Now keep in mind that Jenny and I have basically been attached at the hip for over five months now. We could literally count on our fingers the number of hours spent apart since Christmas, and by apart I mean one of us on the other side of the room. We’ve spent weeks … months in tents and cars and tiny hostel rooms without a single incident worth mentioning, but not this night. Just two days shy of our return to Chicago and at the end of a near perfect day, and near perfect trip, Jenny spotted a (or should I say “another”) rack of dresses on our walk back to the hotel. A rack of dresses that she really wanted me to take an interest in. I don’t know if it was that last beer, or the heat, or nearing the end of our trip, or just sheer stupidity (pretty sure the latter) but I felt I had been asked “this one? or this one?” one too many times and my self-edit button went on the fritz. Instead of smiling, pointing and saying “that one” a few more times before a good night’s sleep, I found myself on a nice little rant in the middle of a crowded street. A rant that turned into a back and forth that turned into a full blown argument that lasted the better part of our tram ride home.

Those of you who know me best have probably still never seen me in a bad mood. It’s about as frequent leap year, but when it comes around I put on an Oscar worthy performance of self-righteous and sarcastic a-hole who doesn’t know when to shut his trap. You were wondering why I have a photo of said rack? Well, obviously in my commitment to the role I had to put on a nice photo shoot mocking my own enthusiasm. I’m pretty sure if her brother’s wedding wasn’t in a week, Jenny would have gladly let me have a black eye for my Hong Kong souvenir. Word of advice guys, however sincere you are trying to be, “I - honestly - don’t - care!!!” is not ever gonna be an acceptable (or intelligent) answer — no matter how long you draw out each word.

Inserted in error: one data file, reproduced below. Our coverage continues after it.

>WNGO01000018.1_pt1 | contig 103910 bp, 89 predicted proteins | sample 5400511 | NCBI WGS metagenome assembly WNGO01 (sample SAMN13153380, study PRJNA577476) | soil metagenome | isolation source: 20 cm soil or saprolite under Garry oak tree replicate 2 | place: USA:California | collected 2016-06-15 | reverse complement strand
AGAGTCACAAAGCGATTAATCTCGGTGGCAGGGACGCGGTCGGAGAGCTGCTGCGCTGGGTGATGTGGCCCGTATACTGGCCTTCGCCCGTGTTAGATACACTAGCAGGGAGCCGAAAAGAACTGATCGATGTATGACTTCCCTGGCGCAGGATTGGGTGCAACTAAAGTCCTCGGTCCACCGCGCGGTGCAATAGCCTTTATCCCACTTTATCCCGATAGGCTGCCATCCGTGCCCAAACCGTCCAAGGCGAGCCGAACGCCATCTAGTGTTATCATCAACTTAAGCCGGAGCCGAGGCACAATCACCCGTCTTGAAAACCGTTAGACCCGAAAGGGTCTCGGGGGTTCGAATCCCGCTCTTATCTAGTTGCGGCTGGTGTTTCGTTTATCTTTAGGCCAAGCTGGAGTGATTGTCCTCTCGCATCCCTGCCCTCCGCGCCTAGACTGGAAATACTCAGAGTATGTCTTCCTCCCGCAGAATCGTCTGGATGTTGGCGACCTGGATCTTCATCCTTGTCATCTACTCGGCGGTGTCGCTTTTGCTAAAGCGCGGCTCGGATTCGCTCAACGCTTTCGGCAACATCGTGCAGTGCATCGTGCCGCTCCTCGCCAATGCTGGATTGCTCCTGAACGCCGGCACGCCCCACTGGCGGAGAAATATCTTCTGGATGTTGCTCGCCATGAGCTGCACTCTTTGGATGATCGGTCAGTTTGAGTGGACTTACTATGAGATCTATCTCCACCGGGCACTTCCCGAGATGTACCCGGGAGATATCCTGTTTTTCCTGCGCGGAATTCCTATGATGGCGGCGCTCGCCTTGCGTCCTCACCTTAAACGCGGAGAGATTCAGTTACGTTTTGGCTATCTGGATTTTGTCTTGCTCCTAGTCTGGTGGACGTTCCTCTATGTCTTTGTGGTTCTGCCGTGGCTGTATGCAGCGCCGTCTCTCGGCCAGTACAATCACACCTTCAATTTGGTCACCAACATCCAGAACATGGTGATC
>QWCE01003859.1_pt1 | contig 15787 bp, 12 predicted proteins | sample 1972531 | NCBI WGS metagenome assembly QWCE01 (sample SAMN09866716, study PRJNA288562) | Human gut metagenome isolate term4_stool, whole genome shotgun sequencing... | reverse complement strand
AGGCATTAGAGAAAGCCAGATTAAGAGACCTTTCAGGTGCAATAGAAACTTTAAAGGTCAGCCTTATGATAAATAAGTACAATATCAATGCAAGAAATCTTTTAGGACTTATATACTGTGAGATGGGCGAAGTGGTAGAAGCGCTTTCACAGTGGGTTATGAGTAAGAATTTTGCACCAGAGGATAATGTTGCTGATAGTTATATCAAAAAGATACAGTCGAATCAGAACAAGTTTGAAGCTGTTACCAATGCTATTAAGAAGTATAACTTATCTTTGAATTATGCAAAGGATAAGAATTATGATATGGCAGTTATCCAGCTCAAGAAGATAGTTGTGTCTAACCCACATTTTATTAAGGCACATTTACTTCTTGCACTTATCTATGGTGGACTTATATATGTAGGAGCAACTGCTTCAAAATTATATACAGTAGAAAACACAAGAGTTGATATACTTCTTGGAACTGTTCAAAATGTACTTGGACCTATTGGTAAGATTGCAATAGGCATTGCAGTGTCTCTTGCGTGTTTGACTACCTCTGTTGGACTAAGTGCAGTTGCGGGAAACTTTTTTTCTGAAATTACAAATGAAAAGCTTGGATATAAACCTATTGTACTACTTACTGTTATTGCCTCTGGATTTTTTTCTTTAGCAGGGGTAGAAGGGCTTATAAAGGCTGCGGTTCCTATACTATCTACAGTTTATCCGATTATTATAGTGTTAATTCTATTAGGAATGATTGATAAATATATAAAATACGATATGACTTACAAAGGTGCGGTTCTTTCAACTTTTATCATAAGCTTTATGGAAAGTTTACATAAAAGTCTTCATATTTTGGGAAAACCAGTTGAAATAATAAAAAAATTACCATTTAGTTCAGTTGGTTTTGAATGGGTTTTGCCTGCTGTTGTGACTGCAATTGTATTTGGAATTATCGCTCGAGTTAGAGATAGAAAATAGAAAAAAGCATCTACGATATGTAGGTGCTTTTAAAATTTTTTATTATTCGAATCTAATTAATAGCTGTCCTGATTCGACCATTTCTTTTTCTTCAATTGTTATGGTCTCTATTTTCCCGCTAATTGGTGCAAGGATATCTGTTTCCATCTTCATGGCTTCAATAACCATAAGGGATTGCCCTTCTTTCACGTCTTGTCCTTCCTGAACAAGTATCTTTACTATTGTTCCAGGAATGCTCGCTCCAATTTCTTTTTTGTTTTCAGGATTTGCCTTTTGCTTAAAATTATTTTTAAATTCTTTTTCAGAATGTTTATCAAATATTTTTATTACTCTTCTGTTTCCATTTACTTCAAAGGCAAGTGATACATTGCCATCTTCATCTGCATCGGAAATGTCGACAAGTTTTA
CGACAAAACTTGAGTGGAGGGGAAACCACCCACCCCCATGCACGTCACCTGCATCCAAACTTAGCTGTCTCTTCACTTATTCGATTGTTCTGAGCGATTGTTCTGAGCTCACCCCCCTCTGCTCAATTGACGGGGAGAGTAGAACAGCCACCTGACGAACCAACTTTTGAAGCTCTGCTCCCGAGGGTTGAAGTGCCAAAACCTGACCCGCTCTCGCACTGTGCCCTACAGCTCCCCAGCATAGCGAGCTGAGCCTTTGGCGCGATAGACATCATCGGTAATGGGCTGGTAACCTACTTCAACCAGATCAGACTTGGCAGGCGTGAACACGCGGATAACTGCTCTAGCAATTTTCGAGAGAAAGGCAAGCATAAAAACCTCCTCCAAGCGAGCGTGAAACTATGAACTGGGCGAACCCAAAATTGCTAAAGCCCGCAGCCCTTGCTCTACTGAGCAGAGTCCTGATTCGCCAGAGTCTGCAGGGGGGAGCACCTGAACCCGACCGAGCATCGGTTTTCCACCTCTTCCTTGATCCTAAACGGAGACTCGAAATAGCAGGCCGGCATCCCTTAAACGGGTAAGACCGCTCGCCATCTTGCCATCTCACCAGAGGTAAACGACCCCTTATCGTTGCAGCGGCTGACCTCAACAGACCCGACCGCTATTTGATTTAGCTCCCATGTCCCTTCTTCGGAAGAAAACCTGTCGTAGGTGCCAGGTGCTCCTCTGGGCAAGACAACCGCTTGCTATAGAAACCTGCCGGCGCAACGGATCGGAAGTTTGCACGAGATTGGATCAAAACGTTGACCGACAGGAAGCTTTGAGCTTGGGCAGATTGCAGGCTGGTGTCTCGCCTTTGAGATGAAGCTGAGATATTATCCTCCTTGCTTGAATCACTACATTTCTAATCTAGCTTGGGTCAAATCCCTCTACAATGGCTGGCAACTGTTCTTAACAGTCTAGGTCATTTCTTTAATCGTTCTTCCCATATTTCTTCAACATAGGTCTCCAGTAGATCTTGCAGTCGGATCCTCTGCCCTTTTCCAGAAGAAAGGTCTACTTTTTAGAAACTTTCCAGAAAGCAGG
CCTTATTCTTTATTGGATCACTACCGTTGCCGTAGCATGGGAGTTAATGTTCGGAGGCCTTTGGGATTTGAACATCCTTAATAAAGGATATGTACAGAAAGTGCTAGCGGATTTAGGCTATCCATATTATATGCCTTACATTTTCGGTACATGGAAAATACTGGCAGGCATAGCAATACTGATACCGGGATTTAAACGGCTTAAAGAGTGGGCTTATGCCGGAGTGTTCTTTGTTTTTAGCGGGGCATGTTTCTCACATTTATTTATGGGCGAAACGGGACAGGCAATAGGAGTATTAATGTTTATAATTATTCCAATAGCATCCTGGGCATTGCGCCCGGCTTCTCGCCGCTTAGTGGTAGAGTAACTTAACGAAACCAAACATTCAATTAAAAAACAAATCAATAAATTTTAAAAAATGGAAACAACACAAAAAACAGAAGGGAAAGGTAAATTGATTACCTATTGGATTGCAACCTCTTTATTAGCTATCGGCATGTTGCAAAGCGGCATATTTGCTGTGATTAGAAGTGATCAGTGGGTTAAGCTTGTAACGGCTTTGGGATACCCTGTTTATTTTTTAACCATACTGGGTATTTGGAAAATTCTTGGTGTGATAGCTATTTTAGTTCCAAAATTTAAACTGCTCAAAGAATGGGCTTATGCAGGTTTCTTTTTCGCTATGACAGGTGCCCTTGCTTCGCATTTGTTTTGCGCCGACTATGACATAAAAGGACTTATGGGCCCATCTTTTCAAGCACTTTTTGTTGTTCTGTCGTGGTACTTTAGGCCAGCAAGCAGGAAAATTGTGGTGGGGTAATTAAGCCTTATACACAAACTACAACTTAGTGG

Luckily, we woke up this morning still legally bound to each other and decided to leave the night of May 15th in the history books where it belongs. We then celebrated our rekindled love by spending the day — you guessed it — shopping. And I’m almost positive I can tell you the thread count of every dress she tried on today.

AQUA LUNA BOAT

After Ocean Park we rested up back at the hotel and then made good on part two of the Sarah and Richard Christmas present — an hour long boat ride in Hong Kong harbor. The boat is a gorgeous Chinese junk with three giant red sails that you can’t miss out on the water. We had some drinks on board and took in the night skyline again. If you ever get the chance, it isn’t something you should pass up. Thanks again Sarah and Richard!

AQUA LUNA BOAT

After Ocean Park we rested up back at the hotel and then made good on part two of the Sarah and Richard Christmas present — an hour long boat ride in Hong Kong harbor. The boat is a gorgeous Chinese junk with three giant red sails that you can’t miss out on the water. We had some drinks on board and took in the night skyline again. If you ever get the chance, it isn’t something you should pass up. Thanks again Sarah and Richard!